Who is already in that market? Are they shifting product? Who and what is unique and disruptive? Are there new entrants on the horizon? If there are, does that suggest there is a genuine demand for your prospective employer’s widget? What are the barriers to successfully launching a new product or service? Who else looks good (and should you be sending them a CV as well?).

3.      Funding

You probably won’t find out much about this in the public domain and most (not all) recruiters won’t have a Scooby. By all means run the company through https://www.gov.uk/government/organisations/companies-house and look at the directors, persons with significant control and any accounts that may have been submitted. Most start-ups will claim small company exemption from submitting full accounts (if they’re in a VC or PE incubator it gets even murkier). Perhaps you have a friend who works in an accounts or finance function somewhere and they can run a basic credit report using a tool like Creditsafe or Dun & Bradstreet. How is the firm’s credit rating? Shocking or a low, recommended credit limit? Why?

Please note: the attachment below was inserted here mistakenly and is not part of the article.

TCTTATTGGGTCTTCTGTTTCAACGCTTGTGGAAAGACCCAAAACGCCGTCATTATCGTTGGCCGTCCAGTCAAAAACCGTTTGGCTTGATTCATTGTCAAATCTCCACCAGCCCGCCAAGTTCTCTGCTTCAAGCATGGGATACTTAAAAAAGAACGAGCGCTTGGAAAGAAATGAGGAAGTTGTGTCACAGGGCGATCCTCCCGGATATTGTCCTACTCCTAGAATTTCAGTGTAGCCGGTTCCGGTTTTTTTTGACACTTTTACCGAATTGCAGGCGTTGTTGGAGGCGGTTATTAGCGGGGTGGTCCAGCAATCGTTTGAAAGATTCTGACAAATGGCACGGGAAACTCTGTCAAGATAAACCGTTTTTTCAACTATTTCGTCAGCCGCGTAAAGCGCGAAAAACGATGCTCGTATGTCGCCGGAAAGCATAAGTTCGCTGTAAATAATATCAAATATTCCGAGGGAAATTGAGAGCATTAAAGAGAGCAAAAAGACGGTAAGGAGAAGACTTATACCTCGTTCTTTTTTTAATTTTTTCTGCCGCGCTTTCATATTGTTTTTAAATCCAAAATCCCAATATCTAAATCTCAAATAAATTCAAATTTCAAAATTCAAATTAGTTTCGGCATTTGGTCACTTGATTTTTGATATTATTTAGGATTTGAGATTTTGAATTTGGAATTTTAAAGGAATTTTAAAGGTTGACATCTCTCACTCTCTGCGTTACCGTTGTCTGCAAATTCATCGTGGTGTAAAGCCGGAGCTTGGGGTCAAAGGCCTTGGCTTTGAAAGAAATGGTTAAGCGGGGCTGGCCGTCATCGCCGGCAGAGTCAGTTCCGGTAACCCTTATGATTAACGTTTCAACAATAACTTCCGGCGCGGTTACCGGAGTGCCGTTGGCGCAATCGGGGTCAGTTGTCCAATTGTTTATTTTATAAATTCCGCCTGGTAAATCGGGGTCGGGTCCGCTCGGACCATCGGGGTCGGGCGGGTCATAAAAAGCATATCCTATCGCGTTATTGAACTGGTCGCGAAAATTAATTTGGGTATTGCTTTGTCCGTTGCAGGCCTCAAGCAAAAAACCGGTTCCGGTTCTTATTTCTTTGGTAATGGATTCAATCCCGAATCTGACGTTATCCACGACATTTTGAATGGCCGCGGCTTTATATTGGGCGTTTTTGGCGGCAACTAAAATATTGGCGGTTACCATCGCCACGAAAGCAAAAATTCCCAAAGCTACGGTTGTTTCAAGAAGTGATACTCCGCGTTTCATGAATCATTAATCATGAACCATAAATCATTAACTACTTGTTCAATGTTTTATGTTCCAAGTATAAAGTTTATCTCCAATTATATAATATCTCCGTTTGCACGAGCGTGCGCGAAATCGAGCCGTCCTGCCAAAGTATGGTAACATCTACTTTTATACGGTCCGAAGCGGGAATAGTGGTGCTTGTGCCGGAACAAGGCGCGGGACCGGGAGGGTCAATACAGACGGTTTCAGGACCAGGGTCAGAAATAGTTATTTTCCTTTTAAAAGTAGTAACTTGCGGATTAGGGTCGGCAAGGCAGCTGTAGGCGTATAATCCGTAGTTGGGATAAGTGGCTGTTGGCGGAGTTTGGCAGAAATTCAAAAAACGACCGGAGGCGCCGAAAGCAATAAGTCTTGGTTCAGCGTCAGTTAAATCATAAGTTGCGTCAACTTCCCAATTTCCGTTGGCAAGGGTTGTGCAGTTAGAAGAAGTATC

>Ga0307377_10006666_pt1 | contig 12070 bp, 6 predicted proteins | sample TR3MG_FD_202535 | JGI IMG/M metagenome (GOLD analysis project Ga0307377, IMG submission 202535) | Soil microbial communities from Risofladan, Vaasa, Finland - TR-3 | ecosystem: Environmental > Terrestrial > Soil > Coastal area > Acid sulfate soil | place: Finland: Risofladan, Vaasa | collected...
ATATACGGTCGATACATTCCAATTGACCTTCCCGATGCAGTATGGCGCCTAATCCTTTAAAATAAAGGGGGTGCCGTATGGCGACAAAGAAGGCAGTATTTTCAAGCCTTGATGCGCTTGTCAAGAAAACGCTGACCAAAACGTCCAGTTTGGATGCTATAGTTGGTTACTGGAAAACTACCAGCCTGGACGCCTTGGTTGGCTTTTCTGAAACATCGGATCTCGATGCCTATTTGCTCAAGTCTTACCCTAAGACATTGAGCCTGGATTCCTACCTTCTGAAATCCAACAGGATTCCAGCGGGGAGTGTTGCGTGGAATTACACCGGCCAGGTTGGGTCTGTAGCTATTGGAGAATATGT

It is quite acceptable if you’re considering joining an early-stage outfit to ask at interview how the firm is funded; who funds it and what cash is at hand to grow the business, develop the product and pay the staff (that’s you – you need to be paid because you need to eat and that Hatebreed t-shirt, quite frankly, needs replacing).

4.      Team

You could be working at the next Facebook, Twitter or Skyscanner but if you don’t like the people (and the people become the culture), then this is a red flag.

If you’re a pinstripe suit kind of girl or guy, sitting with a team of Developers who are wearing headphones, hoodies and Woods of Ypres t-shirts, it may not be right for you. It may be. But you need to think carefully about your style, your personality and working experiences to date.

If you’re a salesperson pitching to corporates, it may not matter that the Developers in the office are wearing flip-flops and combat trousers. But then again, it might. Ask to meet as many of the team as is practically possible as part of the hiring process. Don’t be shy. People matter as much as product (for our purposes).

5.      Founders, Owners and Management

I’m not a corporate kind of guy. Give me a rule and I’ll spend a few minutes thinking of how to break it. Give me a rule book or company handbook and I’ll bottom-drawer it unread and chuck it in the bin on the day I leave. Not maverick; just me. I’ve mostly been attracted to similar personality types to mine when choosing my next boss. This has been a rip-roaring success on occasion. Once or twice it’s been a car crash. Messy, tangled metal and blood on the highway. What are you? Do you need rules? Do you always follow rules? Or a you a bit of mad-genius who can roll without an org chart and HR’s mantra of “Thou shall not”?